By restricting how we look at the star. Another difference between the popular image of astronomers and the reality is that the telescopes astronomers use today don't just indiscriminately collect all the light that hits them. In fact, some telescopes don't collect visible light at all. Some, like the Arecibo Observatory in Puerto Rico or the Very Large Array in Contact, for example, collect radio waves.

From APOD.
These telescopes look very different from visible light telescopes because light at different wavelengths has different properties that determine how that light moves. This necessitates different equipment. You know this just from looking at a prism. We all know a prism splits white light into a rainbow, but the reason it does this is because different wavelengths of light (different colors) bend at different angles depending on the medium they're moving through.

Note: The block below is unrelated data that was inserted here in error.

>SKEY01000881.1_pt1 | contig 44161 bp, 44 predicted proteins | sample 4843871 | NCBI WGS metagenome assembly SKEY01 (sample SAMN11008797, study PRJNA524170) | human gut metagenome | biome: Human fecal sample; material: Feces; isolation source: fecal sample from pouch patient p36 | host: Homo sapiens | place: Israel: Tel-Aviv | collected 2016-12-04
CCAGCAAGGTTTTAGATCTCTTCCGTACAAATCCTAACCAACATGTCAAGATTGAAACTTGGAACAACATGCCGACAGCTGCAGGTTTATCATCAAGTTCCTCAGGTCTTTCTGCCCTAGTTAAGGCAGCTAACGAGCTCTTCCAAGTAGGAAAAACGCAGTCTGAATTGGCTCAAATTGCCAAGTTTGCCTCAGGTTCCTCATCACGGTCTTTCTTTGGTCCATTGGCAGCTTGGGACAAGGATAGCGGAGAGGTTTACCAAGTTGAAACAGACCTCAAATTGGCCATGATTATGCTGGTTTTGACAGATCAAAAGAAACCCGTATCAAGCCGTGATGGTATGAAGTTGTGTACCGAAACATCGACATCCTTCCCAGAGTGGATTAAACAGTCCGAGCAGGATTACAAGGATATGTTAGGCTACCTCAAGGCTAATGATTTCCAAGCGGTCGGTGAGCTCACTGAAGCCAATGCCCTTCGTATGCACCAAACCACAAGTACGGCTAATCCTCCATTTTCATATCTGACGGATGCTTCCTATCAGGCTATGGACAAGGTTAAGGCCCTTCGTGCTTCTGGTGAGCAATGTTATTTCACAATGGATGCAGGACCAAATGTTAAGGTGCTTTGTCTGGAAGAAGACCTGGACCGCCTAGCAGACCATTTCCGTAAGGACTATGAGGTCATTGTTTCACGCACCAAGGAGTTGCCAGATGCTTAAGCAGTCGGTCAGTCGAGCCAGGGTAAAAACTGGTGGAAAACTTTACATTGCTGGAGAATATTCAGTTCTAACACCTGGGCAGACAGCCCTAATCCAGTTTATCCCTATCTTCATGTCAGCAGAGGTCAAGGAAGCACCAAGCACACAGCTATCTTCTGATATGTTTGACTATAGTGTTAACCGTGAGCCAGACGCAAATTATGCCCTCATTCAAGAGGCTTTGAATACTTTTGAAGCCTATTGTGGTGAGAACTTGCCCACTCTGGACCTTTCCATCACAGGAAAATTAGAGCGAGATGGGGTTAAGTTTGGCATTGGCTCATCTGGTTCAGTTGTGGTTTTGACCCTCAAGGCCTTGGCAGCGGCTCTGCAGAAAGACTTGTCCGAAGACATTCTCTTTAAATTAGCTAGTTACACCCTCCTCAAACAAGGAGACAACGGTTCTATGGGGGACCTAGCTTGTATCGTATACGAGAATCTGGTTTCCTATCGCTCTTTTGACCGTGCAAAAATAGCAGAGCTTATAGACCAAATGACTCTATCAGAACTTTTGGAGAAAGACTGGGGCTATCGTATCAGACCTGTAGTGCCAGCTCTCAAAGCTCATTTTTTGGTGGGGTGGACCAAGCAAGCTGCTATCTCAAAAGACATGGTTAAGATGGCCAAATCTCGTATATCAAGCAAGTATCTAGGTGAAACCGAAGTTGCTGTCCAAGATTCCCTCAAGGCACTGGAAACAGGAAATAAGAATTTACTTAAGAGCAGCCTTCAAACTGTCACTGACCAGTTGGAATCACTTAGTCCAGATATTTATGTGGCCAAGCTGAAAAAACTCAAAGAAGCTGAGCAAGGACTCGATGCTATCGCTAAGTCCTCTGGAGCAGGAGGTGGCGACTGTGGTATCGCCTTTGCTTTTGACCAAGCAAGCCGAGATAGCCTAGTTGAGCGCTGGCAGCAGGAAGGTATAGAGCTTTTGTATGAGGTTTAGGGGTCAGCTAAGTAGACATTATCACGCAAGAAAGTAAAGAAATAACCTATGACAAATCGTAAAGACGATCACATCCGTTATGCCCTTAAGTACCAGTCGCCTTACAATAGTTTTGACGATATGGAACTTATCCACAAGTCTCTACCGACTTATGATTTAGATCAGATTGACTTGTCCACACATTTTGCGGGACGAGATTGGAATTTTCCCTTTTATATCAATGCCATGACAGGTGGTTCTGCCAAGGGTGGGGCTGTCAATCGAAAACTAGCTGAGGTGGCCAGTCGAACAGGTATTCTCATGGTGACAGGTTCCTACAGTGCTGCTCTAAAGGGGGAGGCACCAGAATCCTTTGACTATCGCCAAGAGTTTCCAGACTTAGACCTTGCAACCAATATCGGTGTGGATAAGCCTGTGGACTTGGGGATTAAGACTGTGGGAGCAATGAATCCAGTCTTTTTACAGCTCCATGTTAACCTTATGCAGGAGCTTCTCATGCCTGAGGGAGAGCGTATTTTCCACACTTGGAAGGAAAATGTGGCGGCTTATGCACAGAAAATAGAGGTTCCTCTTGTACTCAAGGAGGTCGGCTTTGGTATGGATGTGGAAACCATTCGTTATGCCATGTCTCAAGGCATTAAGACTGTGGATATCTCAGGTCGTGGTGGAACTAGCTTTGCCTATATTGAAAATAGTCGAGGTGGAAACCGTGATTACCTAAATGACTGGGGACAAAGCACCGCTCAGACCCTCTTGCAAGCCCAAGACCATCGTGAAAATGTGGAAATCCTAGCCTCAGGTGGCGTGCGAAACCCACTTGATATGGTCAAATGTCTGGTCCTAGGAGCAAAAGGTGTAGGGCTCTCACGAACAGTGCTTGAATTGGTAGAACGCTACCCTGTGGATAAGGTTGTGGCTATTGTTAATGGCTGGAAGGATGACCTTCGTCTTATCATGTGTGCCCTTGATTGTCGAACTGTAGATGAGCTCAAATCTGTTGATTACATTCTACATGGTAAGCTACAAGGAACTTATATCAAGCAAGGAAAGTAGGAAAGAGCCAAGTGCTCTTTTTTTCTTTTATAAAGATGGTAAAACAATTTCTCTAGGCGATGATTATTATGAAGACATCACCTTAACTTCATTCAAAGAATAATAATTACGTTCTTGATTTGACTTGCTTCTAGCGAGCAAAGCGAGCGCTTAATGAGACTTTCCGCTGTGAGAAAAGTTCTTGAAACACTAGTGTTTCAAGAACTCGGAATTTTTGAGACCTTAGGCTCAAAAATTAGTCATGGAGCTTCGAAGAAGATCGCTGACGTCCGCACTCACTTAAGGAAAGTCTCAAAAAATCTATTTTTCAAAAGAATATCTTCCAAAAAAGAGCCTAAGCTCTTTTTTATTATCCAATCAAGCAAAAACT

If this has an effect just between different colors of visible light, imagine the effect between visible light and radio waves and x-rays, for example. But at the visible light level, this discrepancy between how light behaves at different wavelengths means that you can collect more accurate information about an object if you look at it through filters that only pass specific ranges of wavelengths. This way you can calibrate your machinery just for those wavelengths and not worry about anything else.